Oh No! Yet another of our three holy “Thursdays” bites the dust in Rome!

Corpus Christi procession – Jules Breton, 1857

In many countries, ten days after the feast of Pentecost, elaborate and beautiful Corpus Christi processions along the streets have been held for centuries and are still being held today in cities and in towns of mainly Catholic countries, although in nearly all places the feast has been transferred from the traditional Thursday to the following Sunday.

For about a hundred years, in Rome, Italy, the centre of Roman Catholicism, these processions were only held within the confines of St. Peter’s Square, which is within the boundaries of the autonomous Vatican state, not technically part of Italy at all. In 1982, Pope St. John Paul II, recalling the elaborate processions through the streets of his native Poland, brought the Corpus Christi procession out of St. Peter’s Square and back to the streets and the people of Rome. “Pope John Paul wanted the Blessed Sacrament carried into the city, where the people lived, as they did in Poland” – (Remembering Corpus Christi with Pope John Paul II–Bishop Kevin C. Rhoades.) This custom has been continued under Pope Benedict XVI, and, so far, under Pope Francis.

However, it was reported in the UK Catholic Herald last week that, “Pope Francis moves Corpus Christi procession to Sunday”:

Vatican spokesman Greg Burke said a Sunday celebration will cause ‘less inconvenience’ in Rome

Pope Francis is to celebrate Corpus Christi on Sunday rather than Thursday next month.

Greg Burke, director of the Vatican press office, said the Pope had decided to postpone the celebration next month from June 15 to June 18.

He said a Sunday procession would be easier for people to attend and would also cause less inconvenience in Rome.

Pope Francis made the decision, he said, “in favour of a better participation of the People of God, of priests and of the faithful of the Church in Rome.” He added: “There is a second reason: Thursday is a weekday and so there will be less inconvenience in Rome.”

[…]

So in the same sorry way that the glorious feast of Our Lord’s Ascension into Heaven, 40 days after Easter, was pushed forward to the following Sunday, throwing the dates of the feast all out-of-sync, the feast of the Solemnity of Corpus Christi in Rome, under Pope Francis, has now also given in to pressure to make the celebration with the procession of the Most Holy Eucharist along the streets, less “inconvenient”.

Inconvenient to whom? To Rome’s drivers, with the city’s already chaotic traffic conditions? How could a Continent like Europe, built on Christendom, that spread the One True Faith to the four corners of the Earth, put anything like traffic problems before our sacred duty to give honour and homage to Our Lord Jesus Christ in the Most Adorable Sacrament on this one day of the year?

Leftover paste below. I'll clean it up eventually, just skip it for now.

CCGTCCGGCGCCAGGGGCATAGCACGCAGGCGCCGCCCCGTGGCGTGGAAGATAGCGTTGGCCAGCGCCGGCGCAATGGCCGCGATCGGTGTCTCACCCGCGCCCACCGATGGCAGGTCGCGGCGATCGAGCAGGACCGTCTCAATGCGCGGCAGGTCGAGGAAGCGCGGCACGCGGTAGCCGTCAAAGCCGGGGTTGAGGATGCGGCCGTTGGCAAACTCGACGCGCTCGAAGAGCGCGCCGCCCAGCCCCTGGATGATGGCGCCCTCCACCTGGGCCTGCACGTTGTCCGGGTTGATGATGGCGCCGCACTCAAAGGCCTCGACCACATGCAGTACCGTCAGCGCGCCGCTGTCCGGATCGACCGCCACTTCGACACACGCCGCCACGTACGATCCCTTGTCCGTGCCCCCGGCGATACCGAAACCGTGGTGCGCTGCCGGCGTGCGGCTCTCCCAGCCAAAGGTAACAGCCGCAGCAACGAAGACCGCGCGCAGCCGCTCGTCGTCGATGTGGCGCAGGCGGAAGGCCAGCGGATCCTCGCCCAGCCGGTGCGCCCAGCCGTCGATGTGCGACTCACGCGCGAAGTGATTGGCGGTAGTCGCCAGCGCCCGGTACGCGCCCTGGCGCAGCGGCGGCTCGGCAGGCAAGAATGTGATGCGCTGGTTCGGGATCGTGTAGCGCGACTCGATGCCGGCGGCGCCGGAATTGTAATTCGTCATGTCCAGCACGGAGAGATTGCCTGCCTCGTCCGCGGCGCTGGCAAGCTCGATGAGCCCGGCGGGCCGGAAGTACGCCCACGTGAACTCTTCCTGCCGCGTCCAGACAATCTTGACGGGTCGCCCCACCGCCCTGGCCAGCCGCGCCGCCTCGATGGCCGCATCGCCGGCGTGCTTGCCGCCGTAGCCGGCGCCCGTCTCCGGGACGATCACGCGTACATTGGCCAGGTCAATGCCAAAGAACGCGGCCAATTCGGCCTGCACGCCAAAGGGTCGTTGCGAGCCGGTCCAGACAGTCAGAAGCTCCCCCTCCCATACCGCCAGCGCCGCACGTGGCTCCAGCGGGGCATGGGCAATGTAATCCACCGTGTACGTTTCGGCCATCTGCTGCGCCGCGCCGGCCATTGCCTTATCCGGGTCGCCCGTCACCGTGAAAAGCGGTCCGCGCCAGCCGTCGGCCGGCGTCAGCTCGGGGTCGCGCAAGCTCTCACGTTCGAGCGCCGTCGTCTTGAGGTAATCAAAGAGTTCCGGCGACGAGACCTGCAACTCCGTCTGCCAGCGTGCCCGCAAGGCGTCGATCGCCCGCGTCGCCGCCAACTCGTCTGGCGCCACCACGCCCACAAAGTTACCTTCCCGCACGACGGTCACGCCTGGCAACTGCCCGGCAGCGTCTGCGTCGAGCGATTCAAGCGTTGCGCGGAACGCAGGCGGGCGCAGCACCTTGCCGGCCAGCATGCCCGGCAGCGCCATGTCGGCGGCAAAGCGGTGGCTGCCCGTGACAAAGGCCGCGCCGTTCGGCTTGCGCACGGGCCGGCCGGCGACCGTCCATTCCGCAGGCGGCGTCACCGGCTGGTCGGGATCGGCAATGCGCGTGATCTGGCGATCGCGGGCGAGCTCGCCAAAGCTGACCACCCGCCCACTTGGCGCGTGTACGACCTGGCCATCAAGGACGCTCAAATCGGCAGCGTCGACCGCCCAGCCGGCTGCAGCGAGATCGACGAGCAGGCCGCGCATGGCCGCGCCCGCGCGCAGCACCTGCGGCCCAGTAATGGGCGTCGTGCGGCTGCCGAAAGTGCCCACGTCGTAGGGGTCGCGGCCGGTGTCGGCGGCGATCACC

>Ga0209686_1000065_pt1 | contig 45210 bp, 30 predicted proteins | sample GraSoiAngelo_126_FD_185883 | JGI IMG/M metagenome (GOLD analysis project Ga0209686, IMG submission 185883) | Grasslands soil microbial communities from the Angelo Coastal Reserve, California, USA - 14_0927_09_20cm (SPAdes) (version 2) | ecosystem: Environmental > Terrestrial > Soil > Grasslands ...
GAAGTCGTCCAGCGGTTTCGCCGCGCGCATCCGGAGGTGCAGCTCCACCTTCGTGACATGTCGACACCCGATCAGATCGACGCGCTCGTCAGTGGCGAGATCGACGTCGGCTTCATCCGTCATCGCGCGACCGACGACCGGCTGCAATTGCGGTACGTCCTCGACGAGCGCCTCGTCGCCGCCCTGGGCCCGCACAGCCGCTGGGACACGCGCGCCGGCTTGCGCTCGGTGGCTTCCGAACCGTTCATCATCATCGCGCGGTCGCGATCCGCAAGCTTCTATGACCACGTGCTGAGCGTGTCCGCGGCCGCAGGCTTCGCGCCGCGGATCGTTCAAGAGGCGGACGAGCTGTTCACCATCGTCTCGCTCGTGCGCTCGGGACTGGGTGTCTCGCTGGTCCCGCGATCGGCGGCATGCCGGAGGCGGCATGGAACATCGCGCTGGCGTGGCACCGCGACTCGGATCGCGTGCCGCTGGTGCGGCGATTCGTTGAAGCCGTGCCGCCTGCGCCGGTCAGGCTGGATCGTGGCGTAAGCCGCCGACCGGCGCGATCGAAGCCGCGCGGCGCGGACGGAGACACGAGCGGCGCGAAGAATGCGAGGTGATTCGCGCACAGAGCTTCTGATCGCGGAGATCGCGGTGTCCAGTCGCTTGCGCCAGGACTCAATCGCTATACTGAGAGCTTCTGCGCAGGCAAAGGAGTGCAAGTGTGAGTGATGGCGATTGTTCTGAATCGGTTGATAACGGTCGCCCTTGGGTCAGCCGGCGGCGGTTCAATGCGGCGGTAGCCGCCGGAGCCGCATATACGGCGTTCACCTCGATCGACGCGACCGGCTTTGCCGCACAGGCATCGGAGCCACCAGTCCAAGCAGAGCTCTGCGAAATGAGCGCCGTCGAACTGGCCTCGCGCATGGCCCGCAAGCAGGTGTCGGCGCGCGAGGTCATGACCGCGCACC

We already have our answer to the above questions, don’t we? Europe can no longer be described as a Catholic continent. Starting with the Protestant Revolution, through the worldly ideology of the Enlightenment, it has been handing its glorious Christan heritage over to the ‘g’od of Mammon… whilst the false religion of Islam, with its intrinsic hatred of Christianity, gradually and silently gains ground.

HERE is my little rant from three years ago about that so-called “inconvenience”. The well-loved Father Z has periodical little “rants” on this topic too, of the unnecessary pushing forward of Liturgical feast days to the following Sunday!

It may seem like an insignificant matter in the grand scheme of things, when far more serious attacks with grave, far-reaching consequences for Catholic doctrinal teaching and tradition are continually being aimed at the Church today. But for what purpose have we been created? It is precisely through these overlooked small ways, in the slackening of the spirit of sacrifice, putting our comfort and worldly ease before our love and duty towards God, that the greater, more dangerous issues that wish to undermine the Catholic Faith are able to flourish.

Time to wake up and take to heart the First Commmandment to love Our Lord and God above all things!

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8 Responses to Oh No! Yet another of our three holy “Thursdays” bites the dust in Rome!

  1. J.P. says:

    A mere procession is not a sacrament. Better to encourage people to attend and participate in the Mass which is quintessentially the way to observe the First Commandment and to give due honour to God. Walking around a city and disrupting traffic is simply a form of exhibitionism without any religious merit.

  2. The Raven says: